Consider it a New Year’s gift from housing officials. Loan limits for Pierce County, Washington will go up by more than $50,000 in 2017, in response to rising home values.
The revised conforming loan limit for Pierce County is $592,250, for a single-family home. Anything above that is considered a “jumbo” mortgage, meaning it’s too large to be sold to Fannie Mae and Freddie Mac.
Pierce County Conforming Loan Limits for 2017
Here are the revised conforming loan limits for Pierce County in 2017:
- One-unit: $592,250
- Two-unit: $758,200
- Three-unit: $916,450
- Four-unit: $1,138,950
Notes: In this context, a “one-unit” property is a regular single-family home. That’s the limit that applies to most home buyers in Pierce County. The two, three, and four-unit caps mostly apply to real estate investors purchasing multi-unit properties like duplexes and triplexes.
Rising Home Values Bring Higher Mortgage Caps
In November 2016, the Federal Housing Finance Agency (FHFA) announced that it would increase the maximum conforming loan limits for mortgages purchased by Fannie Mae and Freddie Mac. In most of the country, the 2017 maximum limit for a one-unit property will be $424,100, up from $417,000 last year. The new cap for high-cost areas with more expensive homes was raised to $636,150 for 2017.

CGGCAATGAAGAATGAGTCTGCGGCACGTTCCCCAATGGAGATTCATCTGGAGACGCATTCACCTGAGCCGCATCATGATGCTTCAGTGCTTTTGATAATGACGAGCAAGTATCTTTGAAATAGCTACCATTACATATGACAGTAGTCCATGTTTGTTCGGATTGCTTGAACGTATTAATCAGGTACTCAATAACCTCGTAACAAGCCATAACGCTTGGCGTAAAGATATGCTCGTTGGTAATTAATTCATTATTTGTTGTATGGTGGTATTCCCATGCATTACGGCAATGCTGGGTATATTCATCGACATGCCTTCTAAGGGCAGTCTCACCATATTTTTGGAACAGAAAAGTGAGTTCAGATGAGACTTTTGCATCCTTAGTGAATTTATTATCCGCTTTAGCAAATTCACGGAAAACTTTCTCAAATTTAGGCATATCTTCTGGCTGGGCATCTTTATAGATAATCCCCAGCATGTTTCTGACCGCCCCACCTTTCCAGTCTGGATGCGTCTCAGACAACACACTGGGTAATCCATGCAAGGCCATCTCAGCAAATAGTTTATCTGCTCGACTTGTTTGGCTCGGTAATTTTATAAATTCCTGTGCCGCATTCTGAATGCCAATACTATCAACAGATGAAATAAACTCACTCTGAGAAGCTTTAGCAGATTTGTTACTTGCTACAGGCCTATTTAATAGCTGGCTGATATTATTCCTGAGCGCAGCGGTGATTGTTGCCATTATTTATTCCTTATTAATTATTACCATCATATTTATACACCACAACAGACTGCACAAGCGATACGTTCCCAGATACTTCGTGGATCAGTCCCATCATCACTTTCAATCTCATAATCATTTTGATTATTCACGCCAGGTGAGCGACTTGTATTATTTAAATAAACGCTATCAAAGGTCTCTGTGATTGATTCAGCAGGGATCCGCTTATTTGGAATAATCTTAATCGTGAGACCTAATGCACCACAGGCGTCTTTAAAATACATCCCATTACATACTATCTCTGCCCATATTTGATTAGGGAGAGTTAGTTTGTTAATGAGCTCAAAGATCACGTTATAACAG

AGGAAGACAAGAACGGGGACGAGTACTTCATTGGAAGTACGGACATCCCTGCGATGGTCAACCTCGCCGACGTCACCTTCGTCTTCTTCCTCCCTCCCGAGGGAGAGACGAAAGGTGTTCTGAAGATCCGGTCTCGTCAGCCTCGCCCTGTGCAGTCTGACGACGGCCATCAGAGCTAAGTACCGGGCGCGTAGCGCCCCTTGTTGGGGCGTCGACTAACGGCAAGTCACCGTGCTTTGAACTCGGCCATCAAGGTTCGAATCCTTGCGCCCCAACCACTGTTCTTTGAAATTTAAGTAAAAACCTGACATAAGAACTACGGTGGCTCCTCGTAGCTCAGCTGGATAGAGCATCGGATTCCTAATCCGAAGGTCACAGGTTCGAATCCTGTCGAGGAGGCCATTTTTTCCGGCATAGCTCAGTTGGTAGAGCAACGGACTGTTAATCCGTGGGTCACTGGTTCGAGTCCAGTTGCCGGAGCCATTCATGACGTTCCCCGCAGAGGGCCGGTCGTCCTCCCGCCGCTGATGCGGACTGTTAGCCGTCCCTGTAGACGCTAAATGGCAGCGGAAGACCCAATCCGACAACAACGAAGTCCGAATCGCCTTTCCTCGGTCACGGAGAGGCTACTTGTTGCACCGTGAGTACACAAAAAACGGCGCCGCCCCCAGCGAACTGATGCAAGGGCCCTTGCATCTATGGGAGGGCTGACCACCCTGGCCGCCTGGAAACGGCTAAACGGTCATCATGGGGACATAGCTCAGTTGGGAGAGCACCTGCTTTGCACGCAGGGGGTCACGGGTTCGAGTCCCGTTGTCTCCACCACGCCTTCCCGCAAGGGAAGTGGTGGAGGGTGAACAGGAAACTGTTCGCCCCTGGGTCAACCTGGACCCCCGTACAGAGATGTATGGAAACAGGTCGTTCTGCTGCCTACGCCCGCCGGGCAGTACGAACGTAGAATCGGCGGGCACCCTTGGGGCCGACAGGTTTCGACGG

The 2017 Pierce County conforming loan limit falls between these “floor” and “ceiling” amounts, at $592,250 for a single-family home. That’s a big increase over last year’s cap of $540,500.
Loan limits are set at the county level, officially, but they are usually the same across an entire metro area. So the 2017 caps shown above apply to the greater Seattle metropolitan area, including King, Pierce and Snohomish counties.
This change should come as welcome news to home buyers and mortgage shoppers in Pierce County. The higher loan limits will give borrowers more properties to choose from, without venturing into jumbo mortgage territory. (A jumbo loan is one that exceeds the conforming loan limit within the county where the home is located, and therefore cannot be sold to Fannie Mae and Freddie Mac.)
The Seattle Effect
According to Zillow, the median home price across Pierce County rose by 11.2% during 2016, to land at $283,800 at year’s end. So why is the single-family conforming loan limit for Pierce County so much higher than that? The answer has to do with the metro area grouping mentioned earlier.
Loan limits are generally kept uniform across metro areas, and home prices in and around Seattle are much higher than the countywide average for Pierce County. Seattle’s median home price is north of $600,000, as we start 2017. That’s why the conforming loan limit is set at nearly $600,000. Call it the “Seattle effect.”